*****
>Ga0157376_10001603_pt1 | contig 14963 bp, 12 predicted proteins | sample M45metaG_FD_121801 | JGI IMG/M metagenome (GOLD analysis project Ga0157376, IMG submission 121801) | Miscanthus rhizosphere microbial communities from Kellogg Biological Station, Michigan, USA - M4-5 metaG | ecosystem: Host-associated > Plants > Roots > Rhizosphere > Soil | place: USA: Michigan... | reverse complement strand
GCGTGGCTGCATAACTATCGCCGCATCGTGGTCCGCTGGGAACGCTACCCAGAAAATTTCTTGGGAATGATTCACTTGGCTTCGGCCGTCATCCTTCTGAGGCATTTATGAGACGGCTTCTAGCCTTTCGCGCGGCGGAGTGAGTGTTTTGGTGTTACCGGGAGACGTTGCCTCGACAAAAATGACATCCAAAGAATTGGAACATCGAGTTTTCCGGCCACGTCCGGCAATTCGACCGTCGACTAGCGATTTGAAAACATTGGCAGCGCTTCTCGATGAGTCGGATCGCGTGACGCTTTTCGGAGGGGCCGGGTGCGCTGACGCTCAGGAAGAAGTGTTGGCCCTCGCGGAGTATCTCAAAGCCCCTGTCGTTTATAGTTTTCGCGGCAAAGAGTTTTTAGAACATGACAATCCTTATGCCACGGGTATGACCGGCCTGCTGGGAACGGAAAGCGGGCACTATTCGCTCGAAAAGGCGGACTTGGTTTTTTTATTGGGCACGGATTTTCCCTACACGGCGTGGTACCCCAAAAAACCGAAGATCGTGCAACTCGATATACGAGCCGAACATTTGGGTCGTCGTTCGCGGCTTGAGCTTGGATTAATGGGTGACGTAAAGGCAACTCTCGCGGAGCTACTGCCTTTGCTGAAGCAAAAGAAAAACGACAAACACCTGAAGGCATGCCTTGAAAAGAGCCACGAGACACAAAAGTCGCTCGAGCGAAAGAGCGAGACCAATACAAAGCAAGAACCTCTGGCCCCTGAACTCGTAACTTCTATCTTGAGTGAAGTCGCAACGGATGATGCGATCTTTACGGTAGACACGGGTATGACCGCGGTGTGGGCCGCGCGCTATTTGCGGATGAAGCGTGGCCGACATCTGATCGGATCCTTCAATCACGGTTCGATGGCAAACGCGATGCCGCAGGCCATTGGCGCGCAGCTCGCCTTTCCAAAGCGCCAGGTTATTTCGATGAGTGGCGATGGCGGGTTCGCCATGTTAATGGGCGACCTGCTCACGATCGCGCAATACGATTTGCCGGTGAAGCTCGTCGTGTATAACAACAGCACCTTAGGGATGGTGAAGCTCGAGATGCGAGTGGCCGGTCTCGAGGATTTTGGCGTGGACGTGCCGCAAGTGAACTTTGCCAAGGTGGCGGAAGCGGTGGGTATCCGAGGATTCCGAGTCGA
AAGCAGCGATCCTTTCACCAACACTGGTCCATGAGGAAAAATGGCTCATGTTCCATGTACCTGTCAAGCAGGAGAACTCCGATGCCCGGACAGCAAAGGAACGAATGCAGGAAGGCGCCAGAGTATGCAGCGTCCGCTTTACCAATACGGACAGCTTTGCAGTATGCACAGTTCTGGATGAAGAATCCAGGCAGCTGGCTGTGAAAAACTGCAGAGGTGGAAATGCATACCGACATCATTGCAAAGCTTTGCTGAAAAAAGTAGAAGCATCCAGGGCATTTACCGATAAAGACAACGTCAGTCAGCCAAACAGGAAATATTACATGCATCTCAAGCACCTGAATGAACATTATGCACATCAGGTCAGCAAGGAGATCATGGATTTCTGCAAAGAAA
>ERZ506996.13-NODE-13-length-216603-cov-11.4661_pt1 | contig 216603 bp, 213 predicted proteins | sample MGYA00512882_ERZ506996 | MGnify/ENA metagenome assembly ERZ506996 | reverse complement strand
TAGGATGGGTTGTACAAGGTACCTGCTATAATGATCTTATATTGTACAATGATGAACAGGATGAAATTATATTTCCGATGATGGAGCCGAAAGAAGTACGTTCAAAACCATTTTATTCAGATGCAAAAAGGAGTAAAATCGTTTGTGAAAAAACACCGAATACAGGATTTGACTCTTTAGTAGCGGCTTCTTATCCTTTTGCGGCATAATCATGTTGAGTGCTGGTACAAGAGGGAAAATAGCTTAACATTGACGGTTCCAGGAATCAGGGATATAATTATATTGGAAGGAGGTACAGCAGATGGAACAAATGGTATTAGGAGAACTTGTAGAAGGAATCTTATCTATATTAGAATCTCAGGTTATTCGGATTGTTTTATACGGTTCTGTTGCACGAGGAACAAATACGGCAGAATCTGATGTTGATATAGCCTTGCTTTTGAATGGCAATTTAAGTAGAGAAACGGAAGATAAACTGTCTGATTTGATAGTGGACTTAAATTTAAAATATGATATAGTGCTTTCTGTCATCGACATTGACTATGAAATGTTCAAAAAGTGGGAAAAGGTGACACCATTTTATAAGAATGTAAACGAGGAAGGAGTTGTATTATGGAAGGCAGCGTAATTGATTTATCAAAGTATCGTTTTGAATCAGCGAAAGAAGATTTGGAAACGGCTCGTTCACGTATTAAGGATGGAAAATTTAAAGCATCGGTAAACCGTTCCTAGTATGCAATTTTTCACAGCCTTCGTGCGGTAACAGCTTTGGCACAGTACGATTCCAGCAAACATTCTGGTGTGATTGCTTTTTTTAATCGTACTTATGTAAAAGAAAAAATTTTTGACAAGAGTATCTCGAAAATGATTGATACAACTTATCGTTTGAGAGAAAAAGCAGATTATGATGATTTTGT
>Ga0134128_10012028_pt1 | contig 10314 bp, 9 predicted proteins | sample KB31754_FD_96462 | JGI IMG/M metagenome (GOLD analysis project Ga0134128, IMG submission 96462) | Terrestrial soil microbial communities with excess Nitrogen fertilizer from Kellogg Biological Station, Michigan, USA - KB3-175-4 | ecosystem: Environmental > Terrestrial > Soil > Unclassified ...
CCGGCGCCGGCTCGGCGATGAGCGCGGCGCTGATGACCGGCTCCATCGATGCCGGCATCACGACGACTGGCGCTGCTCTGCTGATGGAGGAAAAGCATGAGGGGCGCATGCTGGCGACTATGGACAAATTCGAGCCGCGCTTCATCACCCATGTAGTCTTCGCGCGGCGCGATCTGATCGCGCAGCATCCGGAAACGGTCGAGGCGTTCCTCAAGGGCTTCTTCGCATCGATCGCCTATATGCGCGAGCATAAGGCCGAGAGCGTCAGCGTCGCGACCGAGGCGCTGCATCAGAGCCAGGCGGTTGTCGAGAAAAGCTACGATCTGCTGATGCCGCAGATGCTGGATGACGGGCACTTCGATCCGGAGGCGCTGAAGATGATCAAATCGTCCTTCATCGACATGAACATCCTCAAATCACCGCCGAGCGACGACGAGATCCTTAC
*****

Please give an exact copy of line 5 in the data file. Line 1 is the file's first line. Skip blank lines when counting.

TAGGATGGGTTGTACAAGGTACCTGCTATAATGATCTTATATTGTACAATGATGAACAGGATGAAATTATATTTCCGATGATGGAGCCGAAAGAAGTACGTTCAAAACCATTTTATTCAGATGCAAAAAGGAGTAAAATCGTTTGTGAAAAAACACCGAATACAGGATTTGACTCTTTAGTAGCGGCTTCTTATCCTTTTGCGGCATAATCATGTTGAGTGCTGGTACAAGAGGGAAAATAGCTTAACATTGACGGTTCCAGGAATCAGGGATATAATTATATTGGAAGGAGGTACAGCAGATGGAACAAATGGTATTAGGAGAACTTGTAGAAGGAATCTTATCTATATTAGAATCTCAGGTTATTCGGATTGTTTTATACGGTTCTGTTGCACGAGGAACAAATACGGCAGAATCTGATGTTGATATAGCCTTGCTTTTGAATGGCAATTTAAGTAGAGAAACGGAAGATAAACTGTCTGATTTGATAGTGGACTTAAATTTAAAATATGATATAGTGCTTTCTGTCATCGACATTGACTATGAAATGTTCAAAAAGTGGGAAAAGGTGACACCATTTTATAAGAATGTAAACGAGGAAGGAGTTGTATTATGGAAGGCAGCGTAATTGATTTATCAAAGTATCGTTTTGAATCAGCGAAAGAAGATTTGGAAACGGCTCGTTCACGTATTAAGGATGGAAAATTTAAAGCATCGGTAAACCGTTCCTAGTATGCAATTTTTCACAGCCTTCGTGCGGTAACAGCTTTGGCACAGTACGATTCCAGCAAACATTCTGGTGTGATTGCTTTTTTTAATCGTACTTATGTAAAAGAAAAAATTTTTGACAAGAGTATCTCGAAAATGATTGATACAACTTATCGTTTGAGAGAAAAAGCAGATTATGATGATTTTGT